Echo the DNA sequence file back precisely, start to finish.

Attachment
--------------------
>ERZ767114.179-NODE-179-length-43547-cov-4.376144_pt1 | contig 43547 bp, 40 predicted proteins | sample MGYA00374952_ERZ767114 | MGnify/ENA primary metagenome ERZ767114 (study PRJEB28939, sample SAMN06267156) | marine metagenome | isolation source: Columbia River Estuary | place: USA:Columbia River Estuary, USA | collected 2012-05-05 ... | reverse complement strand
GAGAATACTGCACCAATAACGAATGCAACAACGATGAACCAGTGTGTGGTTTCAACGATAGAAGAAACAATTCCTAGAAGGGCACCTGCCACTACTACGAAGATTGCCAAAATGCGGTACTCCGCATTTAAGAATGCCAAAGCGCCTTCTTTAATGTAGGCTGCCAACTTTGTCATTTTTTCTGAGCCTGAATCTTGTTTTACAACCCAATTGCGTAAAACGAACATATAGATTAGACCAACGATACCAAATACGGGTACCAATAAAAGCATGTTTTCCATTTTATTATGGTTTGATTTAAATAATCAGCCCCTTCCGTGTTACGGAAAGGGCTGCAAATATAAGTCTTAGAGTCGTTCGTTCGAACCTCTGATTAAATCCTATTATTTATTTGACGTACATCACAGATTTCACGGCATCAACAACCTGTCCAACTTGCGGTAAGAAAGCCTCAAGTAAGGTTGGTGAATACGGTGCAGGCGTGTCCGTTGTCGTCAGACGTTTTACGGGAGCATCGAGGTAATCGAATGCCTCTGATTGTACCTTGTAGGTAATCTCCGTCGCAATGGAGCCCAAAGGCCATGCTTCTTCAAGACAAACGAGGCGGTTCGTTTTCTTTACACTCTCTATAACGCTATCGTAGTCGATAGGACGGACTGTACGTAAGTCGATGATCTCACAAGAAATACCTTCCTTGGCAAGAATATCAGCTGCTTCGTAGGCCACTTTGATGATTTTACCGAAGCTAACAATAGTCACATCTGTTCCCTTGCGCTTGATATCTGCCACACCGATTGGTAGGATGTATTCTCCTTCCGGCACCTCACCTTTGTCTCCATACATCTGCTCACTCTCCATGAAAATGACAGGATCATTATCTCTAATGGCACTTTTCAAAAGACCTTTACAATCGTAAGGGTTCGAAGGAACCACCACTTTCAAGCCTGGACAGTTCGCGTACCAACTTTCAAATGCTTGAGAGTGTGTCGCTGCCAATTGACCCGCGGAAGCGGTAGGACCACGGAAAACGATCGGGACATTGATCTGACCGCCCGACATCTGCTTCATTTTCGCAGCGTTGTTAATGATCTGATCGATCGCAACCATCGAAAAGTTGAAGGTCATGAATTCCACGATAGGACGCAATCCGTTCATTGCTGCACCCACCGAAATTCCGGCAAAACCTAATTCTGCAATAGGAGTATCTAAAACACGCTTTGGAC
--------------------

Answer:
>ERZ767114.179-NODE-179-length-43547-cov-4.376144_pt1 | contig 43547 bp, 40 predicted proteins | sample MGYA00374952_ERZ767114 | MGnify/ENA primary metagenome ERZ767114 (study PRJEB28939, sample SAMN06267156) | marine metagenome | isolation source: Columbia River Estuary | place: USA:Columbia River Estuary, USA | collected 2012-05-05 ... | reverse complement strand
GAGAATACTGCACCAATAACGAATGCAACAACGATGAACCAGTGTGTGGTTTCAACGATAGAAGAAACAATTCCTAGAAGGGCACCTGCCACTACTACGAAGATTGCCAAAATGCGGTACTCCGCATTTAAGAATGCCAAAGCGCCTTCTTTAATGTAGGCTGCCAACTTTGTCATTTTTTCTGAGCCTGAATCTTGTTTTACAACCCAATTGCGTAAAACGAACATATAGATTAGACCAACGATACCAAATACGGGTACCAATAAAAGCATGTTTTCCATTTTATTATGGTTTGATTTAAATAATCAGCCCCTTCCGTGTTACGGAAAGGGCTGCAAATATAAGTCTTAGAGTCGTTCGTTCGAACCTCTGATTAAATCCTATTATTTATTTGACGTACATCACAGATTTCACGGCATCAACAACCTGTCCAACTTGCGGTAAGAAAGCCTCAAGTAAGGTTGGTGAATACGGTGCAGGCGTGTCCGTTGTCGTCAGACGTTTTACGGGAGCATCGAGGTAATCGAATGCCTCTGATTGTACCTTGTAGGTAATCTCCGTCGCAATGGAGCCCAAAGGCCATGCTTCTTCAAGACAAACGAGGCGGTTCGTTTTCTTTACACTCTCTATAACGCTATCGTAGTCGATAGGACGGACTGTACGTAAGTCGATGATCTCACAAGAAATACCTTCCTTGGCAAGAATATCAGCTGCTTCGTAGGCCACTTTGATGATTTTACCGAAGCTAACAATAGTCACATCTGTTCCCTTGCGCTTGATATCTGCCACACCGATTGGTAGGATGTATTCTCCTTCCGGCACCTCACCTTTGTCTCCATACATCTGCTCACTCTCCATGAAAATGACAGGATCATTATCTCTAATGGCACTTTTCAAAAGACCTTTACAATCGTAAGGGTTCGAAGGAACCACCACTTTCAAGCCTGGACAGTTCGCGTACCAACTTTCAAATGCTTGAGAGTGTGTCGCTGCCAATTGACCCGCGGAAGCGGTAGGACCACGGAAAACGATCGGGACATTGATCTGACCGCCCGACATCTGCTTCATTTTCGCAGCGTTGTTAATGATCTGATCGATCGCAACCATCGAAAAGTTGAAGGTCATGAATTCCACGATAGGACGCAATCCGTTCATTGCTGCACCCACCGAAATTCCGGCAAAACCTAATTCTGCAATAGGAGTATCTAAAACACGCTTTGGAC